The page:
Source: Kalinda Panholzer’s blog.
The morning of the wedding I was unbelievably excited. Thankfully my landlady and one of her friends who is a saree draping pro came over and helped me. A little pleating here and tucking in there and I was ready to go!
Pooja & I before entering the wedding.
I met up with Pooja, my internship coordinator, and we took a car to the location which was on the opposite side of the train tracks in the part of town I live in. Walking up to the entrance was exciting. I didn’t know what to expect.
The gorgeous bide. Seriously, she looked absolutely stunning it was almost like she popped out of an Indian wedding magazine or something.
According to Pooja, this was a Marwadi wedding which are known to be really extravagant. One of the reasons is that the bride’s family is made to pay for the entire wedding and if the husband’s family doesn’t get a demand for the wedding met, they can call it off at any time. Say what?! I for one am glad I am not from a Marwadi family and I’m sure my parents, who have two daughters, are probably thankful for that fact too!
For the wedding itself and getting it officiated, there are usually seven vows that the bride and groom each take that are accompanied with seven circles made under upheld swords. The vows signify the promises each one makes to the other as well as the family. One thing that was nice about the wedding is that it involved a lot with family and the vows specifically addressed family needs such as respect for siblings and taking care of inlays like they are your own. This is another reason weddings are so huge in India, it isn’t just a union of two people but the uniting of two big families and there is a lot of emphasis on this fact. The circling under the swords, which is shortened to four times in order to save time, represents the vows. Why under the swords and what are those yellow things at the ends of them you ask? The swords are meant as a protective barrier against evil and negative energy. As long as the bride and groom stay within the circle they are safe. The yellow things at the end are not so everybody is safe from getting their eyes poked out (that’s what I first thought at least until I asked Pooja) but also serve as protection from negativity and evil.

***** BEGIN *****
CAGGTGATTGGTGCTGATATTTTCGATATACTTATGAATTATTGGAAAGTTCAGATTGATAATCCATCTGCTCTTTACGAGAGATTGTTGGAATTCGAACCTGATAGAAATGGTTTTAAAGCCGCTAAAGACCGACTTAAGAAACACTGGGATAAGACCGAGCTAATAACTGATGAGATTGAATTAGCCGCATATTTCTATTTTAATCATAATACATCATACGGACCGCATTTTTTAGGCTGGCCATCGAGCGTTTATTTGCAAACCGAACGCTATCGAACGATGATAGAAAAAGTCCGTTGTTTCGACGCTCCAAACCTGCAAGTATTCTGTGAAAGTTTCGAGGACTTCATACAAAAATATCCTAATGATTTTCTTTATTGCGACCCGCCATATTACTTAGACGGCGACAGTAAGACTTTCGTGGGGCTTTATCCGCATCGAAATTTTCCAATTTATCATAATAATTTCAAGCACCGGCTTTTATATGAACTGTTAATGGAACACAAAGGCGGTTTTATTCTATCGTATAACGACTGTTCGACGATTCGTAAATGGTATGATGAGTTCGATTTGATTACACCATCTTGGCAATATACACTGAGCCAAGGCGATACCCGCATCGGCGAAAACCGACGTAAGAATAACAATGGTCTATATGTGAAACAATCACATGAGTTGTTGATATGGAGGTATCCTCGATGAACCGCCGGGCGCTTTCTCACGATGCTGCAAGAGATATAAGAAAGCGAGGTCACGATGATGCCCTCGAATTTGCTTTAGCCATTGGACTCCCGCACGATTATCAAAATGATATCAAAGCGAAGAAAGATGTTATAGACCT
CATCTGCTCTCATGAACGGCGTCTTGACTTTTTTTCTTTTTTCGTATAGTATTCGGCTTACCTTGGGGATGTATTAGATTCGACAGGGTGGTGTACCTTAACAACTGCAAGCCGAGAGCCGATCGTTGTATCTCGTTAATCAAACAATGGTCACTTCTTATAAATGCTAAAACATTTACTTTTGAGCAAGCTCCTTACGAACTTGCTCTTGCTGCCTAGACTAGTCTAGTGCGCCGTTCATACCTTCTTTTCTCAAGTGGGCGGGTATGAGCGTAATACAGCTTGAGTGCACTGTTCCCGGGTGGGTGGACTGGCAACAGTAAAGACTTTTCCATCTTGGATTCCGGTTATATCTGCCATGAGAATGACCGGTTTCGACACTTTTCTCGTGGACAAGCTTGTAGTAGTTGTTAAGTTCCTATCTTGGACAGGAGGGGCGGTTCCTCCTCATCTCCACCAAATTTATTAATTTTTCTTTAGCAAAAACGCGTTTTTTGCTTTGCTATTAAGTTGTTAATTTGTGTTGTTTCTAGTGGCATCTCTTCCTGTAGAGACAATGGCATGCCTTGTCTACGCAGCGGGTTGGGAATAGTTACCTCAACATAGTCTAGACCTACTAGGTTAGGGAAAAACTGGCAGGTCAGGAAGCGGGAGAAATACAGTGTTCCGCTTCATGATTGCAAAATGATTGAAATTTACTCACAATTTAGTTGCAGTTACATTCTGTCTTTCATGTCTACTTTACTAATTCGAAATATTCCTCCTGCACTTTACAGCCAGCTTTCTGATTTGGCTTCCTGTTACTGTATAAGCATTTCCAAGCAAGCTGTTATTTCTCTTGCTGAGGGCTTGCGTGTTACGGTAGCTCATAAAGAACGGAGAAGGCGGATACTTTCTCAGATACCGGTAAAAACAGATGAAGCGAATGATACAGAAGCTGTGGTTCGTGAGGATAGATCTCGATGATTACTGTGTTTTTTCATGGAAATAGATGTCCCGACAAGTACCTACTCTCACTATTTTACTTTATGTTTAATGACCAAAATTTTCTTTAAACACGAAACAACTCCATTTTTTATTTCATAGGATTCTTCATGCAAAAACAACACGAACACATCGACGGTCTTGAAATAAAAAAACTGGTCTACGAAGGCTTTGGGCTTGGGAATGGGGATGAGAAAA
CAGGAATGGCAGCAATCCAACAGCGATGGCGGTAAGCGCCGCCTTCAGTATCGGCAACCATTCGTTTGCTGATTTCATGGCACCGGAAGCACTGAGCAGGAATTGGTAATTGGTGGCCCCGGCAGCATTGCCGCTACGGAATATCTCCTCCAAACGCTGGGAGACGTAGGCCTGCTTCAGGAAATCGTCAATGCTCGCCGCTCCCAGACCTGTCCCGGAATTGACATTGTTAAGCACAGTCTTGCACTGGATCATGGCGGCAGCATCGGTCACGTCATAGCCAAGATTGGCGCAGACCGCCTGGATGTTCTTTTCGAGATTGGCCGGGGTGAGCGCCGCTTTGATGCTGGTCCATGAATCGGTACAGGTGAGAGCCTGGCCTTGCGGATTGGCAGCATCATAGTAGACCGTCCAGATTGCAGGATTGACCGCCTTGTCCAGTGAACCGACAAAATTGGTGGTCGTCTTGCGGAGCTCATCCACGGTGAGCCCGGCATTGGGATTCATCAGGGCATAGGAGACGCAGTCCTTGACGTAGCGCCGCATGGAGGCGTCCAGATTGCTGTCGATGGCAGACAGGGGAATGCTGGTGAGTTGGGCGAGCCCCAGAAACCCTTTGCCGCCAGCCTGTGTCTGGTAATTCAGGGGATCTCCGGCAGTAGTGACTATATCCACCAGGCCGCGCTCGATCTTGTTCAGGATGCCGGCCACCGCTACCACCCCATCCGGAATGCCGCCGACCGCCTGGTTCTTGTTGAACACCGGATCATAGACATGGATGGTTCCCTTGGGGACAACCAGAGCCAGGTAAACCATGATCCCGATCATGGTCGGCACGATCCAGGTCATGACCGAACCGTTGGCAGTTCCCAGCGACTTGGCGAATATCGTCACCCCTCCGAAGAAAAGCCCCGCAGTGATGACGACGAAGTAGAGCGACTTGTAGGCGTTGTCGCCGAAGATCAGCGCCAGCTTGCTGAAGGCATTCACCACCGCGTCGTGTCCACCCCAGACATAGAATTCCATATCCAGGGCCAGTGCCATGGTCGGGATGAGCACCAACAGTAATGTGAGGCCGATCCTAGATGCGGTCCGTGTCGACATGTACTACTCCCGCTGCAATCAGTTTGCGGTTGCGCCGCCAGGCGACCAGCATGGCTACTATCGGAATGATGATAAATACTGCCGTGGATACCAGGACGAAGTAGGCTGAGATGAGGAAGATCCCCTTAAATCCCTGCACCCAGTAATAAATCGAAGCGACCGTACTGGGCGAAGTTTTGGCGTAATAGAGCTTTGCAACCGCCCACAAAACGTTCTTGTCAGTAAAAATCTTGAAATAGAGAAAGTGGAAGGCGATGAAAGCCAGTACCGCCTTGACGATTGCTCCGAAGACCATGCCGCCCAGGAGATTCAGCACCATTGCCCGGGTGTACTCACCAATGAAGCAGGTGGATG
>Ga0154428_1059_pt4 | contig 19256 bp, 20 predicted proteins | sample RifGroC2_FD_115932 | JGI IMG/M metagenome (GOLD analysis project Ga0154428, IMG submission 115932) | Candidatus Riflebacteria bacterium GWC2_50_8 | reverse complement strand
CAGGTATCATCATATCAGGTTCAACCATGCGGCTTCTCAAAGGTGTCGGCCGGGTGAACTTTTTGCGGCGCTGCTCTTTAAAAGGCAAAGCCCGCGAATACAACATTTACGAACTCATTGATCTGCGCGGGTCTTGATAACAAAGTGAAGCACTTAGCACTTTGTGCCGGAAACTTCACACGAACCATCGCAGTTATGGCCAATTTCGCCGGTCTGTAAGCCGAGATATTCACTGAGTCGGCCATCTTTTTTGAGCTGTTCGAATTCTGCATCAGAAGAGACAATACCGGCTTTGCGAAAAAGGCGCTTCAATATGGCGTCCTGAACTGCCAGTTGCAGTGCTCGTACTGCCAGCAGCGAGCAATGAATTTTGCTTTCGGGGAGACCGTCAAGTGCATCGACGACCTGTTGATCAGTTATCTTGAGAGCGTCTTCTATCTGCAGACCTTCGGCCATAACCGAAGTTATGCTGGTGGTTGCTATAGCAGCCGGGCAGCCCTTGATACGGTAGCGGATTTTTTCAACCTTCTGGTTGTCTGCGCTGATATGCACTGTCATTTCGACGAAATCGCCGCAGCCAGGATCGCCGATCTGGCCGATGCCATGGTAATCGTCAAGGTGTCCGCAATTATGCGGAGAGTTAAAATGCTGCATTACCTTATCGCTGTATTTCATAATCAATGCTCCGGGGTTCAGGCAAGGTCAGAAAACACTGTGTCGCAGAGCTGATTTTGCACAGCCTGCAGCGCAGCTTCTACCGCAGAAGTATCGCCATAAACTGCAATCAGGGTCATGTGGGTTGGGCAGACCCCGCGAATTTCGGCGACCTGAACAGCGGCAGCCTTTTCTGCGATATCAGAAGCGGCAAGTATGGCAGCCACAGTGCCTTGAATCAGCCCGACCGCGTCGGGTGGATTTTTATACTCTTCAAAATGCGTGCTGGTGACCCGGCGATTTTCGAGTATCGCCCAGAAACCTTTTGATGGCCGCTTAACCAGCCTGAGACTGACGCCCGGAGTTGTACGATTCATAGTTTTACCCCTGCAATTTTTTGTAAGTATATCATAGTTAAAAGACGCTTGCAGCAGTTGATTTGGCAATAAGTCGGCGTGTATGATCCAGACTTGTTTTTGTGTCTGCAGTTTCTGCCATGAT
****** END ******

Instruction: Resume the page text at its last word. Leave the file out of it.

These women were sitting further from the services on comfy chairs. The service is really long so there is lots of seating where people can take a break, enjoy some juice, and chat.
This little guy was really tired so his mother held him as he tried to sleep. I was really impatient as a kid (who am I kidding, I still am) so I can’t imagine having to sit through a wedding at that age. So tiring!
The really great thing that I loved about the wedding was the roles that the friends and family played. As the family, they were there to represent the seriousness of the situation and although they were happy they were very traditional and focused on the service. Friends, on the other hand, were the life of the party! All throughout the service they would chant, sing songs, start flower wars, and enjoy hors d’oeuvres. They helped break up a long service and also provided a lot of energy and gaiety to what would have other wise been a serious affair.